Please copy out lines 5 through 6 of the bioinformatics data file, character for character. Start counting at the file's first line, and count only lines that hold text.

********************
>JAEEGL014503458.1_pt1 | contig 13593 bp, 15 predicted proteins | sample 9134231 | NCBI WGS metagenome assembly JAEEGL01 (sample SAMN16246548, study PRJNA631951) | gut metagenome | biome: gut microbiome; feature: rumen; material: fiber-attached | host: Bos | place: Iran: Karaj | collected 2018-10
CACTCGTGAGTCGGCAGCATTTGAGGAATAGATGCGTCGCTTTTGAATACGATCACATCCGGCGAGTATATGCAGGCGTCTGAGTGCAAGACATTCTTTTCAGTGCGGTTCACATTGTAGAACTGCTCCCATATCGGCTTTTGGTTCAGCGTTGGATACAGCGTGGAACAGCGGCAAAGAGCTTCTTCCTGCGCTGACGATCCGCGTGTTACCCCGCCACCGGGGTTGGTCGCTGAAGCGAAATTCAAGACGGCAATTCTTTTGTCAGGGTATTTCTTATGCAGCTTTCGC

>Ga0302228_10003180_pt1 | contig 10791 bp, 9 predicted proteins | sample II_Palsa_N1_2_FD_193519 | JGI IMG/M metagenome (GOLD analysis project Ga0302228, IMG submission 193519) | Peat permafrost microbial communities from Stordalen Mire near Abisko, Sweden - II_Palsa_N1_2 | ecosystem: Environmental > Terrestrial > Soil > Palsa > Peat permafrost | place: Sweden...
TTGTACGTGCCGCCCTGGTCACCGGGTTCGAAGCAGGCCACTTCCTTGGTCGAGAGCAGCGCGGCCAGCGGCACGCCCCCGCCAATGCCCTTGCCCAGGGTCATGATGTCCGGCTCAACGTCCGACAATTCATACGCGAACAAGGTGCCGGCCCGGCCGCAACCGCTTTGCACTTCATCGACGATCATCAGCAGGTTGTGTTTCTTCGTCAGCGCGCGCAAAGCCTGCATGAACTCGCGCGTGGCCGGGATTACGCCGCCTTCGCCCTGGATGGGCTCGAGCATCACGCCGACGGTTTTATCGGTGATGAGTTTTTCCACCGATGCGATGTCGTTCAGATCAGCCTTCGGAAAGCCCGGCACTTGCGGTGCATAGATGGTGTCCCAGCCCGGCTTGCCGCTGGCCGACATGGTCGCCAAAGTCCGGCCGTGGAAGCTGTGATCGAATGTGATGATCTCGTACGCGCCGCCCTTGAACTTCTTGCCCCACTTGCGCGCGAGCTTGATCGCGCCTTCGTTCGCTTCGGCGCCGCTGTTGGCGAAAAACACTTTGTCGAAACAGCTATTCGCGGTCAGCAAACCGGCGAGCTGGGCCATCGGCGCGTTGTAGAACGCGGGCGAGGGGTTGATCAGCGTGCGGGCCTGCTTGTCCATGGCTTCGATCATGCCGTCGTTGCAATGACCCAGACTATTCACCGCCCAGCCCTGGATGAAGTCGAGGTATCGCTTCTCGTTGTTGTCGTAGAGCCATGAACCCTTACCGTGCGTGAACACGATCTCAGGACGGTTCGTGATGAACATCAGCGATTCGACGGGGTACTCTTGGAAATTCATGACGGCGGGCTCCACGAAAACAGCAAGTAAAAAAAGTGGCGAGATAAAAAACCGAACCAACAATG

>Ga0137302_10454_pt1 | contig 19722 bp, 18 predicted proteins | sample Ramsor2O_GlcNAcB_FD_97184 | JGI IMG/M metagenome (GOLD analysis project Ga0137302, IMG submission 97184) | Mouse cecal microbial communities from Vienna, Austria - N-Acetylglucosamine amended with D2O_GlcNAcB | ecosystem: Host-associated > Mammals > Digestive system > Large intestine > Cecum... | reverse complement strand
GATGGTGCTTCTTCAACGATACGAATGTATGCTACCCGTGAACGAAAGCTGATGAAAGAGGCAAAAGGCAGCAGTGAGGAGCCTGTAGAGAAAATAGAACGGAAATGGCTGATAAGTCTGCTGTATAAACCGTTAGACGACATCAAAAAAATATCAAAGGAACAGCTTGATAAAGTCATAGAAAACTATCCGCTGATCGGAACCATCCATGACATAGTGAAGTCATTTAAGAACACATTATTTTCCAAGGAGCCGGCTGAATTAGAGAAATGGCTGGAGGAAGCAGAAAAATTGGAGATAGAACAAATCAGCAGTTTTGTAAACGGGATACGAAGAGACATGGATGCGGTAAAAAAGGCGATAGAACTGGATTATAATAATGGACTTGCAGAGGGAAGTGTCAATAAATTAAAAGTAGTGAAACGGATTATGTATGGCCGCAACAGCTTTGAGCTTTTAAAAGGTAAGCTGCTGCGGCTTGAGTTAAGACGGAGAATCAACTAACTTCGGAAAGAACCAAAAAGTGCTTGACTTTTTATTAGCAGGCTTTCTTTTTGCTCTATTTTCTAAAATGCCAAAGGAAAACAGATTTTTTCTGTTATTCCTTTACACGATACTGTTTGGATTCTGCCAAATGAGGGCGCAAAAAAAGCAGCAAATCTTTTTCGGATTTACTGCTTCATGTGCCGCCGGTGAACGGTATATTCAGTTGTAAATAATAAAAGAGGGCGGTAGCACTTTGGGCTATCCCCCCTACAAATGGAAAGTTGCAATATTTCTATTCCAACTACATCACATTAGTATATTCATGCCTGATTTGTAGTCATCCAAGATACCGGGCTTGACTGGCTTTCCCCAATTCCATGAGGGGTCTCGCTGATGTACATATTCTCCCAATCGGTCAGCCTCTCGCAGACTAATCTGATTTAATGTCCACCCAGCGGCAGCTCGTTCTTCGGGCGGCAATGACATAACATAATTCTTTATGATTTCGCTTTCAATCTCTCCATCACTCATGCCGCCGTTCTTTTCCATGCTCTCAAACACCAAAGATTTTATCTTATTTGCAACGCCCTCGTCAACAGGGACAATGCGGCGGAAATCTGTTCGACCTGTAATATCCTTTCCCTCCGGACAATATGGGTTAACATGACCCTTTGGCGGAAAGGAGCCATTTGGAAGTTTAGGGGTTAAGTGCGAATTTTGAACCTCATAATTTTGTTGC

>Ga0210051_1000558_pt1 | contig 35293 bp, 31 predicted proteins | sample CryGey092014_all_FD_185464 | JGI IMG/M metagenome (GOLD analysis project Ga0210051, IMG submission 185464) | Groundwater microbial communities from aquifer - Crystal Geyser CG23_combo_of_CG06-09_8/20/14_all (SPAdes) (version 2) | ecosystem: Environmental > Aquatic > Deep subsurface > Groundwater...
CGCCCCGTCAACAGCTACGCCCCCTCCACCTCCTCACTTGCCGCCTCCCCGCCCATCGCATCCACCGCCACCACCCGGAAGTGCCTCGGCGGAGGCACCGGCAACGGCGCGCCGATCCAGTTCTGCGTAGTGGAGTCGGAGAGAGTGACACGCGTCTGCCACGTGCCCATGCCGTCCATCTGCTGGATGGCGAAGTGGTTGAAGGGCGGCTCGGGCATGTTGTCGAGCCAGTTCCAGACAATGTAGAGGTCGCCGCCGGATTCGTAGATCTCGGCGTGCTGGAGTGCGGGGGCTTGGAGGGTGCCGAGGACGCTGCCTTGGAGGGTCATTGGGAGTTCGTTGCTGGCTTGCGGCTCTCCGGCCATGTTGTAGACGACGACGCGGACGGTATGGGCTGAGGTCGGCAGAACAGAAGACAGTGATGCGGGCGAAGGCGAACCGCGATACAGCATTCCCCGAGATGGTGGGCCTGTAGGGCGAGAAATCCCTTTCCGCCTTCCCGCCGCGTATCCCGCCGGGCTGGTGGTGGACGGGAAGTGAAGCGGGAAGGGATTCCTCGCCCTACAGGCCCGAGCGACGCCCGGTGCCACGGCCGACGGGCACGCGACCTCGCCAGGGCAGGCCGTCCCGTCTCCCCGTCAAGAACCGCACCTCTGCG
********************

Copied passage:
>Ga0137302_10454_pt1 | contig 19722 bp, 18 predicted proteins | sample Ramsor2O_GlcNAcB_FD_97184 | JGI IMG/M metagenome (GOLD analysis project Ga0137302, IMG submission 97184) | Mouse cecal microbial communities from Vienna, Austria - N-Acetylglucosamine amended with D2O_GlcNAcB | ecosystem: Host-associated > Mammals > Digestive system > Large intestine > Cecum... | reverse complement strand
GATGGTGCTTCTTCAACGATACGAATGTATGCTACCCGTGAACGAAAGCTGATGAAAGAGGCAAAAGGCAGCAGTGAGGAGCCTGTAGAGAAAATAGAACGGAAATGGCTGATAAGTCTGCTGTATAAACCGTTAGACGACATCAAAAAAATATCAAAGGAACAGCTTGATAAAGTCATAGAAAACTATCCGCTGATCGGAACCATCCATGACATAGTGAAGTCATTTAAGAACACATTATTTTCCAAGGAGCCGGCTGAATTAGAGAAATGGCTGGAGGAAGCAGAAAAATTGGAGATAGAACAAATCAGCAGTTTTGTAAACGGGATACGAAGAGACATGGATGCGGTAAAAAAGGCGATAGAACTGGATTATAATAATGGACTTGCAGAGGGAAGTGTCAATAAATTAAAAGTAGTGAAACGGATTATGTATGGCCGCAACAGCTTTGAGCTTTTAAAAGGTAAGCTGCTGCGGCTTGAGTTAAGACGGAGAATCAACTAACTTCGGAAAGAACCAAAAAGTGCTTGACTTTTTATTAGCAGGCTTTCTTTTTGCTCTATTTTCTAAAATGCCAAAGGAAAACAGATTTTTTCTGTTATTCCTTTACACGATACTGTTTGGATTCTGCCAAATGAGGGCGCAAAAAAAGCAGCAAATCTTTTTCGGATTTACTGCTTCATGTGCCGCCGGTGAACGGTATATTCAGTTGTAAATAATAAAAGAGGGCGGTAGCACTTTGGGCTATCCCCCCTACAAATGGAAAGTTGCAATATTTCTATTCCAACTACATCACATTAGTATATTCATGCCTGATTTGTAGTCATCCAAGATACCGGGCTTGACTGGCTTTCCCCAATTCCATGAGGGGTCTCGCTGATGTACATATTCTCCCAATCGGTCAGCCTCTCGCAGACTAATCTGATTTAATGTCCACCCAGCGGCAGCTCGTTCTTCGGGCGGCAATGACATAACATAATTCTTTATGATTTCGCTTTCAATCTCTCCATCACTCATGCCGCCGTTCTTTTCCATGCTCTCAAACACCAAAGATTTTATCTTATTTGCAACGCCCTCGTCAACAGGGACAATGCGGCGGAAATCTGTTCGACCTGTAATATCCTTTCCCTCCGGACAATATGGGTTAACATGACCCTTTGGCGGAAAGGAGCCATTTGGAAGTTTAGGGGTTAAGTGCGAATTTTGAACCTCATAATTTTGTTGC